Terah, Avraham’s father, is often viewed as an evil man and nothing more than an idol worshipper. A review of the text indicates otherwise.
First, Terah’s son, Haran, dies during Terah’s lifetime. The Torah’s description of his demise – “in the face of his father Terah” – expresses Terah’s deep pain (Genesis 11:28). This is certainly understandable. After all, the way of the world is that children sit shiva for parents, not the reverse.
Second, Terah acts with great responsibility toward his family. Rather than leaving Haran’s child Lot to be raised by others, Terah takes him in. This is truly a noble deed, especially when considering the pain Terah felt upon losing his own child.
Notwithstanding this suffering, Terah has the inner strength to raise his grandchild as his own (Genesis 11:31).
Third, Terah seems to understand the importance of the land of Israel. Years before Avraham is commanded by God to go to the Holy Land, Terah decides on his own to do so. He instinctively recognizes the centrality of Israel (Genesis 11:31).
Finally, Terah must have been a man of considerable spiritual energy. Consider his three children: Avraham, of course, would become the first patriarch. Nahor’s granddaughter was Rebecca, who would become the second matriarch. And Haran’s son, Lot, fathers Moav from whom Ruth and King David were born, and from whom the Messiah will one day emerge.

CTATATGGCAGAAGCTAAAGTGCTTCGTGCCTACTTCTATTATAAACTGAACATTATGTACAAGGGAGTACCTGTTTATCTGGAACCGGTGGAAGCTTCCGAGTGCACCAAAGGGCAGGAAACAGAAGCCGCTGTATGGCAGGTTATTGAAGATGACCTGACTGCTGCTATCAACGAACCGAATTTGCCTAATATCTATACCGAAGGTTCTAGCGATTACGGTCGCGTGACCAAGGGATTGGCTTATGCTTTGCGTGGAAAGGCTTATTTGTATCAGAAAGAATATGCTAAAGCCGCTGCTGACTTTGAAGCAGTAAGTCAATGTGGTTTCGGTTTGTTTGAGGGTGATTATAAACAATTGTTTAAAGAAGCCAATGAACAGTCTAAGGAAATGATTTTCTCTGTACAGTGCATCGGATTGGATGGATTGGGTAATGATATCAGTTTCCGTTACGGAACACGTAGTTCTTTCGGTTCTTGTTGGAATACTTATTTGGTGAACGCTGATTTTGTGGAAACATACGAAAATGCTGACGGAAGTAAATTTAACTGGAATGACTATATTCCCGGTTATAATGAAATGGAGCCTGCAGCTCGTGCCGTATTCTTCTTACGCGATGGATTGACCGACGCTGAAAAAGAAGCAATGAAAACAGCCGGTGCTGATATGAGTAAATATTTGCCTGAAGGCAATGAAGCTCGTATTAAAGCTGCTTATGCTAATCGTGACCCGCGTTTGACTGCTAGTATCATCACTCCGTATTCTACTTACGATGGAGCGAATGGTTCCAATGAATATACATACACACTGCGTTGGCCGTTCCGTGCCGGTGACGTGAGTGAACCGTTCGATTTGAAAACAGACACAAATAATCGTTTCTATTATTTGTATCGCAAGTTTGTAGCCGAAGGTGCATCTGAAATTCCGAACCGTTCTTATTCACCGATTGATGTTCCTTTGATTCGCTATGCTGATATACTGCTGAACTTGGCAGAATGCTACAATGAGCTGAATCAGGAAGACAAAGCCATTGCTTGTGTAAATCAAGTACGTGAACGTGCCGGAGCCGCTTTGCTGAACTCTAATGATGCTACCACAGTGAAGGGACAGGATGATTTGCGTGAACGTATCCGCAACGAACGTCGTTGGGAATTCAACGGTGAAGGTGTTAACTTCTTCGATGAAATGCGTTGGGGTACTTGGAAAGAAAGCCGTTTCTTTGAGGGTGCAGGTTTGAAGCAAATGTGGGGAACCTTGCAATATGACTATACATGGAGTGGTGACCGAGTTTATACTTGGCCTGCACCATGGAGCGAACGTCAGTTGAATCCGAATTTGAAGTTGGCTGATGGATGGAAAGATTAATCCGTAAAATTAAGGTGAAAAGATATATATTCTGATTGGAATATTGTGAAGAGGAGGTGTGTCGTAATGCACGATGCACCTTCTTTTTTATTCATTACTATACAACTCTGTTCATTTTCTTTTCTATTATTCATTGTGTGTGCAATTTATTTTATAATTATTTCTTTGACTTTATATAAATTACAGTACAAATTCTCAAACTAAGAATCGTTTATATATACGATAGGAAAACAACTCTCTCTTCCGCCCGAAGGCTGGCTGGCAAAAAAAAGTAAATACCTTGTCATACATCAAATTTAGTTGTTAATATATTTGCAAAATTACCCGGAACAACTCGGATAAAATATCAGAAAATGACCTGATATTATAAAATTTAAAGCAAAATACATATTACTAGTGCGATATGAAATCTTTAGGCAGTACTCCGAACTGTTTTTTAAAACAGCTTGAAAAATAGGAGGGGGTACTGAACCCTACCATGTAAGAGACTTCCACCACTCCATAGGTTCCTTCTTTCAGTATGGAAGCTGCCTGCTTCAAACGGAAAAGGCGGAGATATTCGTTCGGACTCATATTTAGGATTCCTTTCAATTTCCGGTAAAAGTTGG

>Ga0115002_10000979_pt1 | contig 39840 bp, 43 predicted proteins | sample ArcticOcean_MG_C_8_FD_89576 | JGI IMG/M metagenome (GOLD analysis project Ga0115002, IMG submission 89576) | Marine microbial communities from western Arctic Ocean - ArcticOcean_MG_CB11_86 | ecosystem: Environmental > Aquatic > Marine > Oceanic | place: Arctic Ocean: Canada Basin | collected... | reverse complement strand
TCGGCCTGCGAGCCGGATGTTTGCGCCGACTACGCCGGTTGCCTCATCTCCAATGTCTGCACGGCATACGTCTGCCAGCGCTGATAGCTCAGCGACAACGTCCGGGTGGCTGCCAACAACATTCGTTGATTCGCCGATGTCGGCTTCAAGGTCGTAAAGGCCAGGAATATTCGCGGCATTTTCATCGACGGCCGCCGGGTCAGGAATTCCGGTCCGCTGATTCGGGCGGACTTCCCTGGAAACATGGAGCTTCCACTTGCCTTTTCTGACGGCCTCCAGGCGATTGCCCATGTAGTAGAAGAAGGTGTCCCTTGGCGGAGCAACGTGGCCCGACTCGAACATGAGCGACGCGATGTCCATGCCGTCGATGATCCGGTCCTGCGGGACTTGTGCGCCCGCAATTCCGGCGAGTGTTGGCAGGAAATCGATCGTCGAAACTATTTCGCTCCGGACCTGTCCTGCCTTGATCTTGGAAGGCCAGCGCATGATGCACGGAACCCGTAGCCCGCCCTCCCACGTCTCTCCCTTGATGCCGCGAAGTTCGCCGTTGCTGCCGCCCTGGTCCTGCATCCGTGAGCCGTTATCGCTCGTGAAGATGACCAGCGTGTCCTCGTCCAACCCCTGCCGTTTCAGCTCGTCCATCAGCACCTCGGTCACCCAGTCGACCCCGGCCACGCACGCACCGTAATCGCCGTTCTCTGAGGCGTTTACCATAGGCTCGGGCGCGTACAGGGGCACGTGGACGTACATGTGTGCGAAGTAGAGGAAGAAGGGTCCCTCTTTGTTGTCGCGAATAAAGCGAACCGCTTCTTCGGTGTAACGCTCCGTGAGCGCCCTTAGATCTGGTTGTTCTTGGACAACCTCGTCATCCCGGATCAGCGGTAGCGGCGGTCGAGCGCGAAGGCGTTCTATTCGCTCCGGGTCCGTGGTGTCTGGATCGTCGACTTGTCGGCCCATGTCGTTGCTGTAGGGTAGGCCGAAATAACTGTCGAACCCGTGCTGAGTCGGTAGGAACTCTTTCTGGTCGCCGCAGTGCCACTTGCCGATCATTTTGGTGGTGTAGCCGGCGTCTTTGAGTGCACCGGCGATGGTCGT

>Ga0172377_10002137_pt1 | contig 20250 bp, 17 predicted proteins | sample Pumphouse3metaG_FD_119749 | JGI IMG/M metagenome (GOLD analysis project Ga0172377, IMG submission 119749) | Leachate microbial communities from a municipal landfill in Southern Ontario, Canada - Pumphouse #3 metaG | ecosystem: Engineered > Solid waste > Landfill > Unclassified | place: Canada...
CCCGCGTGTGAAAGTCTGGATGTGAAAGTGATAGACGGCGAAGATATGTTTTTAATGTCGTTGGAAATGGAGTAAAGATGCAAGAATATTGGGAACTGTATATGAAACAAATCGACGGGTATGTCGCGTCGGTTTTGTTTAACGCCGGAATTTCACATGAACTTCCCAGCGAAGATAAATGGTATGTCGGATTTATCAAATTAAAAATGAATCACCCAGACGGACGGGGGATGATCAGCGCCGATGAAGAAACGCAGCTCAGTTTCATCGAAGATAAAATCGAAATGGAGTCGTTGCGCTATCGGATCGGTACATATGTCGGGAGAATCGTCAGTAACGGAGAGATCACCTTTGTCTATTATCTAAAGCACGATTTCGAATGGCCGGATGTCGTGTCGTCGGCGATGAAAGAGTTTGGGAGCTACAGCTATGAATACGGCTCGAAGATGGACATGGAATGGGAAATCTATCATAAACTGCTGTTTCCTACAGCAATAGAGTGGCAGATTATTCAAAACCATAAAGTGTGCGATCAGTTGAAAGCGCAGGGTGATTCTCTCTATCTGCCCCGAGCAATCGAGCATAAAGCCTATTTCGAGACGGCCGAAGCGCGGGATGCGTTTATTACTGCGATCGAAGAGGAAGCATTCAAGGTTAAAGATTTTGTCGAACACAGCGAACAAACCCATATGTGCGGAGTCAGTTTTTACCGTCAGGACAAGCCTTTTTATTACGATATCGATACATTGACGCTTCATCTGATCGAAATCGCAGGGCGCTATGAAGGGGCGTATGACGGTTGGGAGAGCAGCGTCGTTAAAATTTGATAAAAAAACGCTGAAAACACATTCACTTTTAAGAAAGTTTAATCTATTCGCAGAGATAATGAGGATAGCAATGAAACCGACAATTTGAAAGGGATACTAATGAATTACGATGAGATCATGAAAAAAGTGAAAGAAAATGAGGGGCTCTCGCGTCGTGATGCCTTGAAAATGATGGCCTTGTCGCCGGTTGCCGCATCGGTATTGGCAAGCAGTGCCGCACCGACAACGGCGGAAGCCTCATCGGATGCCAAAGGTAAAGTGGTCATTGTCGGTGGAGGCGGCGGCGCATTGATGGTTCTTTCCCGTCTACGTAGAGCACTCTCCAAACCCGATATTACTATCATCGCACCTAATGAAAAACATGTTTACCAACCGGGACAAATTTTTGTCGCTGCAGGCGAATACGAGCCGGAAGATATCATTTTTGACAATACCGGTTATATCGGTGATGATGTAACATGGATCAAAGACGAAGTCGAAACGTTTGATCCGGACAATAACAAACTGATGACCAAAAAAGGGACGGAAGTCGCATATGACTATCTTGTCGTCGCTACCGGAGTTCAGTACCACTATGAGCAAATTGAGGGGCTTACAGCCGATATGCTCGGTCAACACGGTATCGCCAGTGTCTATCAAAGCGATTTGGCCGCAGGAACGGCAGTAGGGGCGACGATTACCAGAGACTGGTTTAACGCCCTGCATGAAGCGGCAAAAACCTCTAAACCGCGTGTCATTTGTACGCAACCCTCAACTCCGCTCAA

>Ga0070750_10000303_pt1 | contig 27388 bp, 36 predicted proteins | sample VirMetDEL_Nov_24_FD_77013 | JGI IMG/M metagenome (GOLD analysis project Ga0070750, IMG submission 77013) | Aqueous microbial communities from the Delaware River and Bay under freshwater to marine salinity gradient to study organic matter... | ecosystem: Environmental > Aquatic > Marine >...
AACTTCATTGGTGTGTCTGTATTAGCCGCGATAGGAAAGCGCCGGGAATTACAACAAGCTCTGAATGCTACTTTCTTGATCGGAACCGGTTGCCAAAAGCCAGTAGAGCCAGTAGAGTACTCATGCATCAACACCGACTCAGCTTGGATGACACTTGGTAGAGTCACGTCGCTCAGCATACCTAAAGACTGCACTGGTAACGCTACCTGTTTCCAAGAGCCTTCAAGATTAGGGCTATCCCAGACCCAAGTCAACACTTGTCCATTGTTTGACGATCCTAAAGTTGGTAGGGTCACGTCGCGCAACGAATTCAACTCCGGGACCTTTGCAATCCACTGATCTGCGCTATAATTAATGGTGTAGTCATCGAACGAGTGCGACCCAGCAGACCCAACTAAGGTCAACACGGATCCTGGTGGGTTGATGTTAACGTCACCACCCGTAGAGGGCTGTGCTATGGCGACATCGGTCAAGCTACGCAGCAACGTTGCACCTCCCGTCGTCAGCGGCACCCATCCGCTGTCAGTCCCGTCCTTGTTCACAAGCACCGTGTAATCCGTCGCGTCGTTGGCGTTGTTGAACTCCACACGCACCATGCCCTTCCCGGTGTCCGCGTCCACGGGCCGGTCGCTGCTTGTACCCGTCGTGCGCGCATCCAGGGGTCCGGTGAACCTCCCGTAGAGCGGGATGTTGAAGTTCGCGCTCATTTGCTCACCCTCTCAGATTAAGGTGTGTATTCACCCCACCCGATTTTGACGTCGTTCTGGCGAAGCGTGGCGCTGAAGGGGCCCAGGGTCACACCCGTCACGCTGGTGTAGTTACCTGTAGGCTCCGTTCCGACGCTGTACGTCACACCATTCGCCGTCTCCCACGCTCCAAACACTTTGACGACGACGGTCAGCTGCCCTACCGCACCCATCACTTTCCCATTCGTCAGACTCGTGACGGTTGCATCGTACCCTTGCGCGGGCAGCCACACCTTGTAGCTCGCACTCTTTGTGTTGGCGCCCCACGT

Of course, Terah was no Avraham. God does not speak to him. He sets out to the land of Israel but never arrives. Still, the Torah, as it begins the narrative about Avraham and Sarah, seems to underscore the contribution Terah makes to the development of the people of Israel.
Unfortunately, it is too often the case that successful children forget the roles their parents played in shaping their personalities and careers. It shouldn’t be this way. Children should always be aware of the seeds planted by their parents and grandparents.
Thus, it is important that we appreciate Terah, the father of the Jewish people. He was the foundation from which the patriarchs and matriarchs emerged. Hence his name, Terah – from the word ruach, spirit. Indeed, it was from Terah that Am Yisrael would be born.